Our lives and our businesses are faster and broader than ever. As such, they are also more complex and difficult to manage, for both customers and managers. Therefore, achieving simplicity in both our products and our organizations will be crucial for securing market share. No one has seen this more clearly than John Maeda, the Master of Simplicity. The Laws of Simplicity is a clear and incisive guide for making simplicity the paramount feature of our products; it's also a road map for constructing a more meaningful world.(Andrea Ragnetti, Board of Management, Royal Philips Electronics)
FINALLY, a book about simplicity that is not too academic to read.... At the book's heart is the Shinto belief in animism, the spirit in all objects. Nicholas Negroponte, one of Maeda's mentors, once told him to become a lightbulb, not a laser beam. This he has done; all this and more.(Susan Salter Reynolds The LA Times)
I planned to skim/sample John Maeda's book, then decide to endorse it -- or not. I quickly found myself mesmerized -- and thence the only issue was deciding what were the strongest words I could muster in support of The Laws of Simplicity. The book is important; and Maeda has made an absurdly complex subject -- simplicity -- approachable and usable. Bravo! I hope the people who design the products I'll acquire in the next ten years take this book to heart.(Tom Peters)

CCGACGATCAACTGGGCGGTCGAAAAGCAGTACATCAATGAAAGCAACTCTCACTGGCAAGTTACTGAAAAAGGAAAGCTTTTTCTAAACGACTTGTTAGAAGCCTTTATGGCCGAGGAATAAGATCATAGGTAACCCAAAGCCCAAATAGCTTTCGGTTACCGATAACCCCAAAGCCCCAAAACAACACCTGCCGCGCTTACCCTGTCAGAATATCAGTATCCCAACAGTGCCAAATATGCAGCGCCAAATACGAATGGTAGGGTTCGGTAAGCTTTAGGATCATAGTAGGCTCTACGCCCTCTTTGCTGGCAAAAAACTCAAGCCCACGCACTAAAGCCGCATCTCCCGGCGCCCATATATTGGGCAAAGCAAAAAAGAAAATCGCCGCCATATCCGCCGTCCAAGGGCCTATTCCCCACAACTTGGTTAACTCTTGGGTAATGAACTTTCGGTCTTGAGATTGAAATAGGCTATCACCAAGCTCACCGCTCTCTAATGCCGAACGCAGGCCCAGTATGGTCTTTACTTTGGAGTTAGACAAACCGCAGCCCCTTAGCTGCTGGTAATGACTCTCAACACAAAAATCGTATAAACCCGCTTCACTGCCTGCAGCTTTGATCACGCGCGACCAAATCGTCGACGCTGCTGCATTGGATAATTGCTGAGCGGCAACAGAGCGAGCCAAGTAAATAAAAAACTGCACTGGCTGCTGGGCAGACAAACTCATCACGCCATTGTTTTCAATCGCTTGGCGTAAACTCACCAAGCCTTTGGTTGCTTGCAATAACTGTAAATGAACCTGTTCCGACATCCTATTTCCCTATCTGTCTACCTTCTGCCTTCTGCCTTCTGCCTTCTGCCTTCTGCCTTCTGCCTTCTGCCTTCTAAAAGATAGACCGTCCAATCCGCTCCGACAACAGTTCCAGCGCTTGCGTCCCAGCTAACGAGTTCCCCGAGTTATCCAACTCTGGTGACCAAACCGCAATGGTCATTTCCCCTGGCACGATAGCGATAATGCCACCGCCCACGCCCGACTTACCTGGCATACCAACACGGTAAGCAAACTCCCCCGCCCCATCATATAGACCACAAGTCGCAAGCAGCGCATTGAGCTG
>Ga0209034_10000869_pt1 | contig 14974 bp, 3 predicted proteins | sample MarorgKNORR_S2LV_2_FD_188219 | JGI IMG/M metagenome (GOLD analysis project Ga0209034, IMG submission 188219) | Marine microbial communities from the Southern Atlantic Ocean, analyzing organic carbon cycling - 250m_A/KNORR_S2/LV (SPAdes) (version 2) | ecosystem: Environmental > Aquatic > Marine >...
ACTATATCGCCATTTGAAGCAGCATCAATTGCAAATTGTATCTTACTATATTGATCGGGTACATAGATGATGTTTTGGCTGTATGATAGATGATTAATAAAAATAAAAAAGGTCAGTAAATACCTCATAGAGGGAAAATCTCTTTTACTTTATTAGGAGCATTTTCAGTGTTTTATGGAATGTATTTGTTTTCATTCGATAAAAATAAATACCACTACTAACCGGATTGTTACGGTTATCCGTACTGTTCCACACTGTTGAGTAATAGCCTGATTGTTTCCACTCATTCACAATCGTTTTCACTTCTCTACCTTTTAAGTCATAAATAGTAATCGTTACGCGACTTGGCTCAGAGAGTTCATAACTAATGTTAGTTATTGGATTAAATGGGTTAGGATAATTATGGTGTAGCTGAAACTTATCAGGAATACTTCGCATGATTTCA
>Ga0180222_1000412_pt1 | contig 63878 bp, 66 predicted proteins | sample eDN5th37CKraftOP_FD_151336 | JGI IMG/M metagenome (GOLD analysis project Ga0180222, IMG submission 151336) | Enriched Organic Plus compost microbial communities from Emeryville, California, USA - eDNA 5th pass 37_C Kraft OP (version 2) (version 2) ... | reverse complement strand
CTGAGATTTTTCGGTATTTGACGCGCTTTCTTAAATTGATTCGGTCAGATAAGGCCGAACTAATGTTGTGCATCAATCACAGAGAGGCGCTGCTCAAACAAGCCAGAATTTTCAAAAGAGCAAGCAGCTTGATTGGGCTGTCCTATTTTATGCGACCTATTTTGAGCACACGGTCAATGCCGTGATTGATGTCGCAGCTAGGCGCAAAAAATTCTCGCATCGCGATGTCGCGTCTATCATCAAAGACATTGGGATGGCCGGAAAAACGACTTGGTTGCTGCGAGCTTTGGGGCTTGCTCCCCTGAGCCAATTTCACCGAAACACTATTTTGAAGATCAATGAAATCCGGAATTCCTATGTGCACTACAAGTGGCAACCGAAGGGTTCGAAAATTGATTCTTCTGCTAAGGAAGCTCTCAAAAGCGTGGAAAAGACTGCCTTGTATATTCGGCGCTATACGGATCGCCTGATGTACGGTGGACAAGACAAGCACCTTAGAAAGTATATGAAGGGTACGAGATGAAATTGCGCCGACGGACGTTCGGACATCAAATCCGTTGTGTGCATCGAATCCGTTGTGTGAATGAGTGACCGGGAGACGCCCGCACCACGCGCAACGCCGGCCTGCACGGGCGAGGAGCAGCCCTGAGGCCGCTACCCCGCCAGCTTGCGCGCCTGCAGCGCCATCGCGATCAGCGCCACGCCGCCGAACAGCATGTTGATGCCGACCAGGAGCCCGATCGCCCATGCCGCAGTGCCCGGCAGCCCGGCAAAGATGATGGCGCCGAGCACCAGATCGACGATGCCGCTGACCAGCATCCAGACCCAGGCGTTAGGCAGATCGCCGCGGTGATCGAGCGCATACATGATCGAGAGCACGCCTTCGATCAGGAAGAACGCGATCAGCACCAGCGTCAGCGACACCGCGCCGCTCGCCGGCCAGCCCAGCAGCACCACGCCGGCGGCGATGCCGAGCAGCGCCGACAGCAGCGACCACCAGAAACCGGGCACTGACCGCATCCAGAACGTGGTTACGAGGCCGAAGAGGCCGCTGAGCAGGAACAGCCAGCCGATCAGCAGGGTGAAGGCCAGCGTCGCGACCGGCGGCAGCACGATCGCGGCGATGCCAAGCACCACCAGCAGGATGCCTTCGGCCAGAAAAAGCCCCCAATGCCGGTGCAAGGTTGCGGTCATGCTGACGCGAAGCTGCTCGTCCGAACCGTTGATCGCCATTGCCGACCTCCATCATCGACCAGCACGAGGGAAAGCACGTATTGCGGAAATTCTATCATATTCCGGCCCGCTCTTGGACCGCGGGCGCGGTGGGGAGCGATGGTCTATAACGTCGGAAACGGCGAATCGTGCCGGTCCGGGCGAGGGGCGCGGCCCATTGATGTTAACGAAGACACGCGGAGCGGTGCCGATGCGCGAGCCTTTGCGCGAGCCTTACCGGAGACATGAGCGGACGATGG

John Maeda's new book, The Laws of Simplicity, is simply terrific. It's exactly 100 pages, the illustrations are brilliant and the 10 Laws of Simplicity (plus Three Keys) are a canon to design one's entire life, much less specific products, services or business models. The subtitle is: Design, Technology, Business, Life.(Bruce Nussbaum BusinessWeek's blog "NussbaumOnDesign")
Keep it simple, Stupid" is an old piece of advice, so much so that it's often abbreviated as the "KISS principle." But it's advice that's often ignored, and MIT Professor John Maeda aims to change that.... Designers and marketers will find Maeda's book both interesting and useful....(New York Post)
Maeda's Laws and Keys have an obvious practical application in everyday running of a busy life (and desktop); they also have the potential to translate into a productive methodology for any craft or design practice.... A very humble, enlightened and caring human, John's written a little bible.(Liz Farrelly Crafts Magazine)
Maeda's upbeat explanations usefully break down the power of less-fewer features, fewer buttons and fewer distractions-while providing practical strategies for harnessing that power.... Emphasizing the delicate balance-work involved in simplifying the complex, Maeda admits the process isn't easy, and that his ten laws don't necessarily provide all the answers-in numerous places, he directs readers to the web site where his theories continue to develop. Despite that, this slim book feels complete in itself; not only will it stimulate ideas, it will keep readers thumbing back for a second and third look at Maeda's deceptively simple advice.(Publishers Weekly)
Technology and life seem to be getting more complicated, yet two great success stories, Google and the iPod, both provide the antidote of simplicity. In The Laws of Simplicity, John Maeda uses humble prose to provide an accessible guide, business and life, observing the principle: 'Simplicity equals sanity.'(David Smith The Observer)